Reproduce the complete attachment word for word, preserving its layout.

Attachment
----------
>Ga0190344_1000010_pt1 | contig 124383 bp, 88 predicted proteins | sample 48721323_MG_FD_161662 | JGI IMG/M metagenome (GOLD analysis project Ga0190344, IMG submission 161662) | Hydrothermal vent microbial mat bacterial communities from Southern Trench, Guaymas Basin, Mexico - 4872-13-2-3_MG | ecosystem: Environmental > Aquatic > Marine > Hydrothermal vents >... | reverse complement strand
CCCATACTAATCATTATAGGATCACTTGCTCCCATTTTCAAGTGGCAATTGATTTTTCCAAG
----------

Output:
>Ga0190344_1000010_pt1 | contig 124383 bp, 88 predicted proteins | sample 48721323_MG_FD_161662 | JGI IMG/M metagenome (GOLD analysis project Ga0190344, IMG submission 161662) | Hydrothermal vent microbial mat bacterial communities from Southern Trench, Guaymas Basin, Mexico - 4872-13-2-3_MG | ecosystem: Environmental > Aquatic > Marine > Hydrothermal vents >... | reverse complement strand
CCCATACTAATCATTATAGGATCACTTGCTCCCATTTTCAAGTGGCAATTGATTTTTCCAAG